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Community Rallying to Help Amputee Who Found Long-Lost Love

Emily Progin, Content Manager / 800.642.8399

Release: Immediate


Fundraising Will Help Stephen Watts and His Sweetheart Fund a Critical Need

PORTLAND, Ore.—When Jeanne Gustavson set out to reconnect with her college sweetheart after more than 40 years apart, she never expected to find him in a nursing home. Their connection re-ignited at first sight, and Jeanne became both his wife and his caregiver. Today, two years after their love story resumed, Jeanne and Stephen are asking for help from the community to fund a critical need that will improve Stephen’s quality of life.

Jeanne and Stephen’s love story spans a multi-decade struggle with racism, family, homelessness, and medical challenges. Jeanne met Stephen at Loyola University in 1971. Because Jeanne was white and Stephen was black, her mother told the university staff to do everything in their power to keep the couple apart.Stephen and Jeanne dated in secret for seven years, but when Jeanne landed a job after nursing school, a significant commute and long shifts added to the burden she already felt as her love for Stephen continued to fracture her relationship with her mother. Jeanne told Stephen that she loved him, but that she would have to choose between him and her family for them to ever get a happy ending—a choice she didn’t feel she could make.

Crushed, Stephen went his own way, and so did Jeanne. 42 years would pass before their story found an unexpected sequel.

Jeanne’s mother passed away, and Jeanne retired and went through a divorce. She began searching for Stephen, but she could find no trace of him online. She kept searching for seven months before finally making contact with his niece.

Learning that Stephen was in a nursing home, Jeanne knew she had to act. She wondered whether Stephen had found love with someone else—and whether he could ever forgive her.

In June 2021, Jeanne arrived at the nursing home. Stephen recognized her, said her name, and began to cry. They realized without a doubt that they still loved each other.

While Jeanne was pursuing nursing, Stephen had secured a master’s degree in linguistics and taught at the university level in Germany. He was a paratrooper for three years in the French Foreign Legion. When he came home, he lived with his sister, then a friend, and worked as a translator.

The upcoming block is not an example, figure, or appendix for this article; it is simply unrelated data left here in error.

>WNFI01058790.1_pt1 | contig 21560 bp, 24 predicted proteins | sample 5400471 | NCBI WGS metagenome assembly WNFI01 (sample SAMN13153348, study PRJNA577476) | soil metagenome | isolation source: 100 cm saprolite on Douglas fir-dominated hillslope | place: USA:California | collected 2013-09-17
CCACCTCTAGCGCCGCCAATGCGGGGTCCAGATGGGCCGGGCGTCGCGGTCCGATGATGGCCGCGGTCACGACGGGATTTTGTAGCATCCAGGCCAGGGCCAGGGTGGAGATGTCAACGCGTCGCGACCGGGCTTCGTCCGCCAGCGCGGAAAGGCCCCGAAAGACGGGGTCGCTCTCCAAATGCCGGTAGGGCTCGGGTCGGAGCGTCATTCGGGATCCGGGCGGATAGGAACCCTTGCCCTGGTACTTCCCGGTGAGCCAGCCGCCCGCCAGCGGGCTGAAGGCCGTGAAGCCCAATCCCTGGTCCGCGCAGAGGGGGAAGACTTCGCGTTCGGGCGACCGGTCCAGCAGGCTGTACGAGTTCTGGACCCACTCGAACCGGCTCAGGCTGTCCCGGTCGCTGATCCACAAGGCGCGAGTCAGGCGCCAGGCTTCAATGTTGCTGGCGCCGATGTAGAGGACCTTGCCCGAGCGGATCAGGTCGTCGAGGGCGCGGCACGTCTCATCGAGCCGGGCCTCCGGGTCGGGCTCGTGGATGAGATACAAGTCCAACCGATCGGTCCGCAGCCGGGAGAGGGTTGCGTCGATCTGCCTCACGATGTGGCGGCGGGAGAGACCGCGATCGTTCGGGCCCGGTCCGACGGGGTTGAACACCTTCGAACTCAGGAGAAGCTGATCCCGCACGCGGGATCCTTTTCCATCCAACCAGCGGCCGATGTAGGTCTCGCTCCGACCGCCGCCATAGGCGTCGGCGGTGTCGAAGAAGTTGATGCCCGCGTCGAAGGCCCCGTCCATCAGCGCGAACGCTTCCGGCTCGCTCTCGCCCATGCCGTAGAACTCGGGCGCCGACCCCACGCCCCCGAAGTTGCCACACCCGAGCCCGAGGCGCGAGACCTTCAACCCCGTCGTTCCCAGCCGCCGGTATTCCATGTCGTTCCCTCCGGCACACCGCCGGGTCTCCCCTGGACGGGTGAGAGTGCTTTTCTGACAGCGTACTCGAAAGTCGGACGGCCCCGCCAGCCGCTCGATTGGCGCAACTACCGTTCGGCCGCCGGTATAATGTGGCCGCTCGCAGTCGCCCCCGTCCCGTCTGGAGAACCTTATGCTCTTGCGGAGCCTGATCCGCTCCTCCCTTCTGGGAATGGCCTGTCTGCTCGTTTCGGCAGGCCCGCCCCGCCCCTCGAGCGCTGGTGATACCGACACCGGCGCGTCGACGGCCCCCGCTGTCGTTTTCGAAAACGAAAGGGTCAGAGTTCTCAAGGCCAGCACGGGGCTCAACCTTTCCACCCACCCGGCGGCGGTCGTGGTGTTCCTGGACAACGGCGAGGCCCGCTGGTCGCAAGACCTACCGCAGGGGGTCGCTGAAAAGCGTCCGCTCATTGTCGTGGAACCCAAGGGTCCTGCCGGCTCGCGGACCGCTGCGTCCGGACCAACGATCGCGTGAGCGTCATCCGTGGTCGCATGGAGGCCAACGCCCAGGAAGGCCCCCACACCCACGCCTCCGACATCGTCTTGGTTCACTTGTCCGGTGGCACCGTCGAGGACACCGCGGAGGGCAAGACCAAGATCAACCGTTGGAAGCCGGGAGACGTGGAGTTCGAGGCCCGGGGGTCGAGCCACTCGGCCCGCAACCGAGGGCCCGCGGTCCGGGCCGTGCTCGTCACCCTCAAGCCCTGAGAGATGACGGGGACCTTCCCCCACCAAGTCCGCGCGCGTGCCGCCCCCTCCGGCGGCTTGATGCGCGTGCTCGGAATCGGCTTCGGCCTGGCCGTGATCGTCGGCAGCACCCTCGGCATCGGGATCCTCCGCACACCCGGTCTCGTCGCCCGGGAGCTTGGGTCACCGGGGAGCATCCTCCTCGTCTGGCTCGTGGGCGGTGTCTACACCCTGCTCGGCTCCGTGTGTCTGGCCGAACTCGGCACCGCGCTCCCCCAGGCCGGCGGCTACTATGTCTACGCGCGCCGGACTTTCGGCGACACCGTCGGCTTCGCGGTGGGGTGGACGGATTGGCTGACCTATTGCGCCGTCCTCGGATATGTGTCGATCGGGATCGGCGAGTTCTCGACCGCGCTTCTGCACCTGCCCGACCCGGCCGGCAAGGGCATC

When he lost his housing arrangement, Stephen ultimately became homeless, living on the streets of Chicago for three years. He signed himself into the nursing home. While there, he experienced two strokes, and his left leg was amputated following an infection.

But his story wasn’t over. In August 2021, Jeanne drove for 36 hours in a medical transport van to bring Stephen home with her—and their new life began.

Over the past two years, Jeanne says “Stephen has blossomed thanks to care and love.” While he can use a wheelchair, Jeanne’s home has a stairway that prevents him from being able to easily maneuver to her patio and beautiful backyard.

To give Stephen the best quality of life possible, the couple needs a wheelchair platform lift. The lift will break the last barrier preventing Stephen from establishing a more independent daily routine and allow him new access to his community and world.

That’s why Jeanne and Stephen turned to the trusted nonprofit Help Hope Live to start a fundraising campaign. Donations can be made at:

Unlike a GoFundMe campaign, donations to Help Hope Live are tax deductible to the extent allowed by law, and all funds raised will be managed by the nonprofit to cover verified medical and related expenses. Help Hope Live verifies medical and financial need for every patient.

Help Hope Live is a national nonprofit that specializes in engaging communities in secure, tax-deductible fundraising campaigns for people who need a transplant or are affected by a catastrophic injury or illness. Since 1983, campaigns organized by Help Hope Live have raised over $181 million to pay patient expenses. ###

Written by Emily Progin